“JUMP TEAMS” 2016. 

U.S. Customs & Border Protection (CBP) has shared the results of the Fiscal 2016 Textile Production Verification Team visits with USFIA.

The teams visited approximately 150 factories in Nicaragua, Peru, Ghana, Kenya, El Salvador, Lesotho, the Dominican Republic, and Morocco. None of the factories visited showed evidence of transshipment but 13 were categorized as high risk for transshipment.

The visits also looked at compliance with preference program requirements.  Seven factories were found to have violated CAFTA program requirements. One factory was found to have violated Peru FTA requirements and two to have violated Morocco FTA requirements. No factories were found to have violated AGOA requirements. Seven factories were determined to have insufficient documentation to support AGOA claims.  The same criticism was lodged against two factories claiming CAFTA status, 14 claiming Peru TPA and seven claiming Morocco PTA status. 


CBP has issued new guidance on the use of post-injury claims for a preference program eligibility. CSMS #17-000110 (February 28, 2017).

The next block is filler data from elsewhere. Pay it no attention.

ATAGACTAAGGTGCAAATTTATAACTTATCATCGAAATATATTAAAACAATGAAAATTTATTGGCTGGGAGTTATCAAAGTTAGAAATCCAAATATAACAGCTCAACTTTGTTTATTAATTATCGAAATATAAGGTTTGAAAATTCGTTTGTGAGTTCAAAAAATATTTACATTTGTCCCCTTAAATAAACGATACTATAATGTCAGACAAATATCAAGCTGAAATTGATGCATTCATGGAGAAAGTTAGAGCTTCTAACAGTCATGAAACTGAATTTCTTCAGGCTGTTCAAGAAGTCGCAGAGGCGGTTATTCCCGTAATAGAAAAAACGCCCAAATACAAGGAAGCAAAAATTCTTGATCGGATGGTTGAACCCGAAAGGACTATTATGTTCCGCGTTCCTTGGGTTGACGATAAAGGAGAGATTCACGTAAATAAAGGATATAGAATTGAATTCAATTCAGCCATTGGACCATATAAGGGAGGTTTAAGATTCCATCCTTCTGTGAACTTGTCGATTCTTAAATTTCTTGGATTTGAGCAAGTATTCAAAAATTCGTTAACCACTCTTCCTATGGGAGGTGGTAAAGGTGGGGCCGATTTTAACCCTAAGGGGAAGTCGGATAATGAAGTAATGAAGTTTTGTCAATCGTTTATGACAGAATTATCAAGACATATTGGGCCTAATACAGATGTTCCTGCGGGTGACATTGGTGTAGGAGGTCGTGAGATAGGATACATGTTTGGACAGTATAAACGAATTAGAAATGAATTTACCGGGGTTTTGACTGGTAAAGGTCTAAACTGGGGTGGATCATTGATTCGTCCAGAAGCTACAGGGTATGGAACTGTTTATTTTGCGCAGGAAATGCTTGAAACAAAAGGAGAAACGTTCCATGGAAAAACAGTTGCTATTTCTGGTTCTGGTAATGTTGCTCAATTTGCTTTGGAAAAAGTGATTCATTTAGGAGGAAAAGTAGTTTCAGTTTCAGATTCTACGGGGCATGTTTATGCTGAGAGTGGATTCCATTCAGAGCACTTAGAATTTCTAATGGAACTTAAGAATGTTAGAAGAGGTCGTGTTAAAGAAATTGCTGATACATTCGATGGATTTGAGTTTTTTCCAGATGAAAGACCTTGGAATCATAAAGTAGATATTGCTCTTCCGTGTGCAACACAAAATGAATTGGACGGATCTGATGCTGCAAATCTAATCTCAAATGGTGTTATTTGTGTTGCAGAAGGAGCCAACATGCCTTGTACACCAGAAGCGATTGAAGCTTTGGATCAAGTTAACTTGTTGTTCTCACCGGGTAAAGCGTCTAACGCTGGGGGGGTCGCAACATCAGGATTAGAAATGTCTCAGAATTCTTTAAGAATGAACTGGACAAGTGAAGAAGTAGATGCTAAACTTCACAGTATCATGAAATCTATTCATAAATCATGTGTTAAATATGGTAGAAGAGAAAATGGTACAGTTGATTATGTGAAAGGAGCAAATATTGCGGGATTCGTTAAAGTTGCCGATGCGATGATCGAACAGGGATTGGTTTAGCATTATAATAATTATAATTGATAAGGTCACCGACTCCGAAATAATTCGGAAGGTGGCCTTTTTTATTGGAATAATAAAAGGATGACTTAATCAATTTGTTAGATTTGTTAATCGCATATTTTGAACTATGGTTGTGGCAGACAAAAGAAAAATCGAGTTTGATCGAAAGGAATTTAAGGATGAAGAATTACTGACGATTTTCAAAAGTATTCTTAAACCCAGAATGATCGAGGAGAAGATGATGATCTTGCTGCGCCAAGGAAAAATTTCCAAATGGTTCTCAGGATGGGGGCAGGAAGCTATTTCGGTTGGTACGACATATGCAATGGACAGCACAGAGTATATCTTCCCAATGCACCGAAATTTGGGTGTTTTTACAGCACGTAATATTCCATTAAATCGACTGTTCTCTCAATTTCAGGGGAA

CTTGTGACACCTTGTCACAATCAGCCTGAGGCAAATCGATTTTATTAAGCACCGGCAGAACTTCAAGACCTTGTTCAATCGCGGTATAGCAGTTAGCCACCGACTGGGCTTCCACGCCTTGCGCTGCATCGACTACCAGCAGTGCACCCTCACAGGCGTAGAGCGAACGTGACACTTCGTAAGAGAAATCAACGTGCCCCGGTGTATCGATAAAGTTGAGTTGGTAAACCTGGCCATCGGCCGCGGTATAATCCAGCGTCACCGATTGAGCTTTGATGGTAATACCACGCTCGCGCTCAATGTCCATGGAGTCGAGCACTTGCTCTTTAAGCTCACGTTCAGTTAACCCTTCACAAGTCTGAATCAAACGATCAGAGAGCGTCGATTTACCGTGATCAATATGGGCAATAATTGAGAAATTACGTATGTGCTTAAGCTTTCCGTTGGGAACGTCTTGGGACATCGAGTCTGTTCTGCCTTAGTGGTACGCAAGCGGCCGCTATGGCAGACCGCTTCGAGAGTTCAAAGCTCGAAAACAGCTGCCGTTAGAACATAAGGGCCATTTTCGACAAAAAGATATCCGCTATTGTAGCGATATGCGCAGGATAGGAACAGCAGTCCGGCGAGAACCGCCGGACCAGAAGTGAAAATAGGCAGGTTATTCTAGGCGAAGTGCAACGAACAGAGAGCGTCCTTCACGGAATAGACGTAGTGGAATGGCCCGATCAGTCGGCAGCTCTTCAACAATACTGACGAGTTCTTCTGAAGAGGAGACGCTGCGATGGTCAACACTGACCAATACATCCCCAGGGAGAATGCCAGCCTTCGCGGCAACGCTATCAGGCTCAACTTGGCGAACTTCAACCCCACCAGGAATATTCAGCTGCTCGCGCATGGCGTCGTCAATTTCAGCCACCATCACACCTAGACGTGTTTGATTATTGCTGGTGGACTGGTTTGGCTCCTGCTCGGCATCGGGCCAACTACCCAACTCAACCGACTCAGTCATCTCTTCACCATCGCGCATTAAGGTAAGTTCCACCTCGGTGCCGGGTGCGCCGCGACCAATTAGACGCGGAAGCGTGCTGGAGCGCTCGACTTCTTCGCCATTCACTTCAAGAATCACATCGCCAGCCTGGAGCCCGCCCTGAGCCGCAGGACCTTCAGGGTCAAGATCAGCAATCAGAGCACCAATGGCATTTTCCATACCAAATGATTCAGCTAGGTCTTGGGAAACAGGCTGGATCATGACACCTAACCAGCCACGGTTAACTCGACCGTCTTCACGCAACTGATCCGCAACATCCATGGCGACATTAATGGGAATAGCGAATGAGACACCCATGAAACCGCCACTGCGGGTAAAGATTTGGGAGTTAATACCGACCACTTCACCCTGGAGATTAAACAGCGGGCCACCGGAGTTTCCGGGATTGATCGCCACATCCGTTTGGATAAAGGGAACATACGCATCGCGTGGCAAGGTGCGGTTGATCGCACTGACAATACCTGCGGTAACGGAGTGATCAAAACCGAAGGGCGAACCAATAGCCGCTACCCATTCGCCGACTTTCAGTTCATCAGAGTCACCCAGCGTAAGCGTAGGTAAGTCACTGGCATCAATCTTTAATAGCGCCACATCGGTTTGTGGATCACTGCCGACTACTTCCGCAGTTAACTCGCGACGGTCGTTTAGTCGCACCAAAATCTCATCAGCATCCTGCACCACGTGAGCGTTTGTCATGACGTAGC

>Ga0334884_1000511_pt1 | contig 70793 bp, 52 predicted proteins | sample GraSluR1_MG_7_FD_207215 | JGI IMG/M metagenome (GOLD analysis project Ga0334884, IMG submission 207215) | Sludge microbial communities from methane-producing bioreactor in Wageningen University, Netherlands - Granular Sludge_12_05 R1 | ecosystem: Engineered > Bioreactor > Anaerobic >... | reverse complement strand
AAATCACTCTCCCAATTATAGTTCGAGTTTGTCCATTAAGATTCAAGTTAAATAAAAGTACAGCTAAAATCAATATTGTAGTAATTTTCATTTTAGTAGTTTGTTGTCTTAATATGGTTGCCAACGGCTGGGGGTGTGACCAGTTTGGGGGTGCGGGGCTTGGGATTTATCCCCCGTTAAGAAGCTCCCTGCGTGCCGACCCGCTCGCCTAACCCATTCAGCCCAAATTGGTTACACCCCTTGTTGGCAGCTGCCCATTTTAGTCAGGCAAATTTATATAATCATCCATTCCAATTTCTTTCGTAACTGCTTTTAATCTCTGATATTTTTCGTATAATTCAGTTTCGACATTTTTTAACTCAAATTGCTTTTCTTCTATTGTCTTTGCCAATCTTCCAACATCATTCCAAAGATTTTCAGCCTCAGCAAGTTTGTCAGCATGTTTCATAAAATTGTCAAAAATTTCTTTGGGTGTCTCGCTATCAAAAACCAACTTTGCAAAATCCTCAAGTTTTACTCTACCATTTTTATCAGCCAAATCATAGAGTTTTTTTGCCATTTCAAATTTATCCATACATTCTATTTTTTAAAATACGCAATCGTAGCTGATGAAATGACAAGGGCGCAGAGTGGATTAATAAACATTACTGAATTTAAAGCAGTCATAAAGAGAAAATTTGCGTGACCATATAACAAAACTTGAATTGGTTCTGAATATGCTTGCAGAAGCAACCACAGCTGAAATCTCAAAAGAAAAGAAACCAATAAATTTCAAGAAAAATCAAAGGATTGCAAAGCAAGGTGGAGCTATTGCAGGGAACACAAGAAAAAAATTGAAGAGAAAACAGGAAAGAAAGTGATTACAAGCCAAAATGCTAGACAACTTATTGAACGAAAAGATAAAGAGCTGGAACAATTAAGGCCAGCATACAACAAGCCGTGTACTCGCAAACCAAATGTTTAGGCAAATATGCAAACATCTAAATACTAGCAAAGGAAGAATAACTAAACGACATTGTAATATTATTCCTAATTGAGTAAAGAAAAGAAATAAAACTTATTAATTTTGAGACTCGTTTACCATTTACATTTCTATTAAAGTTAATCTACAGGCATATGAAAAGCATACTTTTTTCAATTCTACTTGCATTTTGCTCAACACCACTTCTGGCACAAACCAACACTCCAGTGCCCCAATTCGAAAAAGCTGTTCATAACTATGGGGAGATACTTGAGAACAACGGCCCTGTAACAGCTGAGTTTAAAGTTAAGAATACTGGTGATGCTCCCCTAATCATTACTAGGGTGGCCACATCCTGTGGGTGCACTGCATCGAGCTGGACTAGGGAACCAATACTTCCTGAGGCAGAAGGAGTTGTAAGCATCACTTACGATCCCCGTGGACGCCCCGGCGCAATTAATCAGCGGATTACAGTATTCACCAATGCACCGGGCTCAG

Under the new guidance an initial preference claim may be made subsequent to entry, including by means of a protest, PEA, or PSC, unless the preference program requires that a post-importation claim be under section 520(d). 

The 520(d) procedure, which is available in some preference programs only, requires that the claim be made within a year of entry and may be filed after liquidation. The following preference programs have a 520(d) provision, CAFTA, NAFTA, Chile, Oman, Columbia, Panama, Korea, and Peru. If the preference program has a 520(d) provision, it is the only means of making a post-entry claim. 

This does not mean that a preference claim made at entry but denied at liquidation may not be protested; it may. In addition, the denial of a timely 520(d) claim may be protested.

Post-entry claims by means of a PEA, PSC or protest are available for all other preference programs, including GSP AGOA, Jordan FTA, Israel FTA, and Morocco FTA.

Members whose protests were rejected, as opposed to having been denied because raising an initial preference claim at protest is not acceptable, may resubmit the protest.  The protest must be resubmitted prior to August 14, 2017.


CBP addressed the classification of a hobo bag in HQ H268949 (January 30, 2017). The result may lead to confusion.

The issue was whether the bag was classified as a handbag or as a travel, sports or similar bag, i.e., as a tote. Classification as a tote is favorable if the surface is leather, neutral if the surface is textile and unfavorable if the surface is plastic.

The subject bag has an outer surface of plastic sheeting. The bag closes at the top with a zipper and, as is typical of the hobo style, has a crescent shape. The bag measures 14.15 inches in length, 6 inches in width and 9.5 inches in height at its center and 13 inches on either side of its crescent shape.